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A change of wing: how deforestation is affecting bird evolution

8 December, 2016 - 10:39 -- World Land Trust
Ecuadorian Tapaculo, El Oro Tapaculo
Ecuadorian Tapaculo, El Oro Tapaculo

Deforestation is influencing the evolution of birds in the Ecuadorian Andes, finds a study of a small insectivorous bird species in Buenaventura Reserve, a 5,583 acre (2,259 hectare) reserve owned by WLT partner Fundación Jocotoco.

A study of the Ecuadorian Tapaculo, an Endangered passerine with only a handful of small, isolated and rapidly declining populations, found that wing shape differed according to the fragmentation of their habitat.

Narrow or round wings

Buenaventura Reserve, where the study took place, is made up of recovering forest ecosystems interspersed with areas of abandoned pasture. By studying the birds within forest fragments of different sizes, the researchers found that individuals living in small patches had narrow wings, and birds from larger patches displayed the short, round wings which are typical of Ecuadorian Tapaculos.

The researchers theorised that this morphological adaptation has occurred because narrow wings enhance mobility and flight capacity, which enables them to cross habitat gaps (deforested areas) before establishing their territories. It is possible that these changes only began after the onset of intense forest fragmentation at the beginning of the 20th century (it is estimated that over 90 per cent of the original forest cover in southwestern Ecuador has been logged since then).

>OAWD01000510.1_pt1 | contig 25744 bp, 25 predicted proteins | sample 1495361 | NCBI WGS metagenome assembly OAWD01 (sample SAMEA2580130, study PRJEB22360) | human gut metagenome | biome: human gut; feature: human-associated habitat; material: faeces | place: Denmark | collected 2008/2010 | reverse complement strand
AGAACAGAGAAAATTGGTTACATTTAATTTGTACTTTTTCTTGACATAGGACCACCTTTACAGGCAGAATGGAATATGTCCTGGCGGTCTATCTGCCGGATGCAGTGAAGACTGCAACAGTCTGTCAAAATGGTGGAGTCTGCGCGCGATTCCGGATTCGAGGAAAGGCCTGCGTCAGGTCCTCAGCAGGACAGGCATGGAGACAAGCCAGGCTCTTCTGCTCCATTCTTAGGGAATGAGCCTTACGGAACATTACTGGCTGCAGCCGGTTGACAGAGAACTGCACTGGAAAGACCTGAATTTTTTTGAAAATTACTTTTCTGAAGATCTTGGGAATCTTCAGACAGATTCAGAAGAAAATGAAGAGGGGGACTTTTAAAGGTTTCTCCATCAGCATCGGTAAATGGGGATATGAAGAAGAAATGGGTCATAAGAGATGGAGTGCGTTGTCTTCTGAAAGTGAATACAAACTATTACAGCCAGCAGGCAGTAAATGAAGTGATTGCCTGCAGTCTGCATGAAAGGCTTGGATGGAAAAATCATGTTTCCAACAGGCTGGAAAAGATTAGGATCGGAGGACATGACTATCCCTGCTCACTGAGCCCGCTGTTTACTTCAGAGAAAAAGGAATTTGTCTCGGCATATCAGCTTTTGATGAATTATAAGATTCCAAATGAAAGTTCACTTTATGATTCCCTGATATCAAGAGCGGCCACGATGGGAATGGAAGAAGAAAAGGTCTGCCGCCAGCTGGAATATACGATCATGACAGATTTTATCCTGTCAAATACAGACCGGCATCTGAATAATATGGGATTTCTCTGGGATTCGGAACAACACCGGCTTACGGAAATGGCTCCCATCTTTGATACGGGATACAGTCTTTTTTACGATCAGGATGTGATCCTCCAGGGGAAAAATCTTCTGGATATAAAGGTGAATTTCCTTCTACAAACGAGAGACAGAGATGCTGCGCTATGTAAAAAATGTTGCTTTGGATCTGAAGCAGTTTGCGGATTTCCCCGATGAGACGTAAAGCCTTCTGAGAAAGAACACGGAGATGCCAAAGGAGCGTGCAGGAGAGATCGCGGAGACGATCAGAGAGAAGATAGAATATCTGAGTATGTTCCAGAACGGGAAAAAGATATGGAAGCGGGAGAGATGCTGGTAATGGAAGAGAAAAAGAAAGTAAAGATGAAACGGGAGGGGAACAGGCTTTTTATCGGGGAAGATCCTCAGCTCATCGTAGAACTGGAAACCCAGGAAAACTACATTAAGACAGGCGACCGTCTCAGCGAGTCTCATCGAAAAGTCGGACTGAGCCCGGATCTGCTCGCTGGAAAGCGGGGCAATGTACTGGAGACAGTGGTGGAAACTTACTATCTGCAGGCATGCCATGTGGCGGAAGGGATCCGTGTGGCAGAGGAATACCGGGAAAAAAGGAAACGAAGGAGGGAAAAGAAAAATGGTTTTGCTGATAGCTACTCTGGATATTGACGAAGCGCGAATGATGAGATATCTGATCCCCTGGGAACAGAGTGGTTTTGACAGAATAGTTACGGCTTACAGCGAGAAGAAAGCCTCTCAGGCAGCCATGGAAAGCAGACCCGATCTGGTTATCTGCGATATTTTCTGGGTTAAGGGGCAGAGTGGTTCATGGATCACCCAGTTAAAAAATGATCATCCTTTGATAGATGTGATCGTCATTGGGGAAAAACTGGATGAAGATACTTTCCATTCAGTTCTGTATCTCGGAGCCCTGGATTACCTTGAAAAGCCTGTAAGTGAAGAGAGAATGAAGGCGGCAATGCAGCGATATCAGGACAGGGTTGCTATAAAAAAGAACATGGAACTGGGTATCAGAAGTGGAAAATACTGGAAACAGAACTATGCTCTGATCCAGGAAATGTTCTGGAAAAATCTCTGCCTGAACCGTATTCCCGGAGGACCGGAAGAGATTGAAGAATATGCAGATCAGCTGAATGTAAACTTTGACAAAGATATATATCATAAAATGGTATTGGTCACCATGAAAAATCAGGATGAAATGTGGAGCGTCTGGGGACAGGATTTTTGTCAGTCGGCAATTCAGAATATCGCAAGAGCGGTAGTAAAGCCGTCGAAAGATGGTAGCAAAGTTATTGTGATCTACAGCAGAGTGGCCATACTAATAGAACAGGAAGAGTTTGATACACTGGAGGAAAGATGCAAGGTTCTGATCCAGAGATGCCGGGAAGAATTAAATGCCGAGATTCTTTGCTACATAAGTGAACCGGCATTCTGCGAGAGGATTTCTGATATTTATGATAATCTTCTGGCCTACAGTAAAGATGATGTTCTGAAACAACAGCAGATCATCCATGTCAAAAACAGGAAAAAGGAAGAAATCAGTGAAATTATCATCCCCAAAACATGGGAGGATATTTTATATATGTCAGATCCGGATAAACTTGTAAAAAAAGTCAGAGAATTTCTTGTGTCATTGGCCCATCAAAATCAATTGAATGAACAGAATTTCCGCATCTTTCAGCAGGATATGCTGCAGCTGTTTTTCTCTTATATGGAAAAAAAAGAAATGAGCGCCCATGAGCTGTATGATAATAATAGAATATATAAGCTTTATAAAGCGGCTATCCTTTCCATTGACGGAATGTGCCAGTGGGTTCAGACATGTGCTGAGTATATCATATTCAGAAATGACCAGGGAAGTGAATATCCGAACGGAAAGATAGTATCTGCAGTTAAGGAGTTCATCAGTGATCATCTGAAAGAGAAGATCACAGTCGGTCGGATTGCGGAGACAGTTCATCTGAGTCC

Fighting local extinction

“The loss of forests in the range of the Tapaculos is so drastic that, in simple terms, the birds have two options: Adapt to their changing environment, or become extinct.”
Claudia Hermes

As forest loss and fragmentation are the main drivers of species extinctions in the Neotropics, being able to rapidly adapt in response to changes in habitat could determine a species’ survival in the wild.

The Ecuadorian Tapaculo is not the only species under strong selection to adapt to deforestation. Other understory birds which may not be able to disperse through fragmented areas are antbirds, antpittas and hummingbirds.

“The loss of forests in the range of the Tapaculos is so drastic that, in simple terms, the birds have two options: Adapt to their changing environment, or become extinct." Claudia Hermes, one of the authors of the research paper, told WLT. “Luckily, the Tapaculos seem to be able to rapidly adapt to the fragmentation of their habitat, which can reduce the risk of extinction. Moreover, this gives hope that other understory birds might have similar abilities. However, on the long run, the protection and restoration of the cloud forests still remains the only possibility to preserve the unique biodiversity of the Ecuadorian Andes.”

More information

Buenaventura Reserve is the only protected site within the limited range of the Ecuadorian Tapaculo, and the surrounding area has suffered intense deforestation, with most forest patches smaller than 250 acres (100 hectares). Fundación Jocotoco is working to create a corridor which will protect more of the Tapaculo’s range, as well as another endemic and endangered species in the area, the El Oro Parakeet.

The Ecuadorian Tapaculo, or El Oro Tapaculo, is just one of several species which can only be found on the western slopes of the Andes in southwestern Ecuador, and it is important that as much of this habitat is protected from deforestation as possible to maintain these species in the wild.

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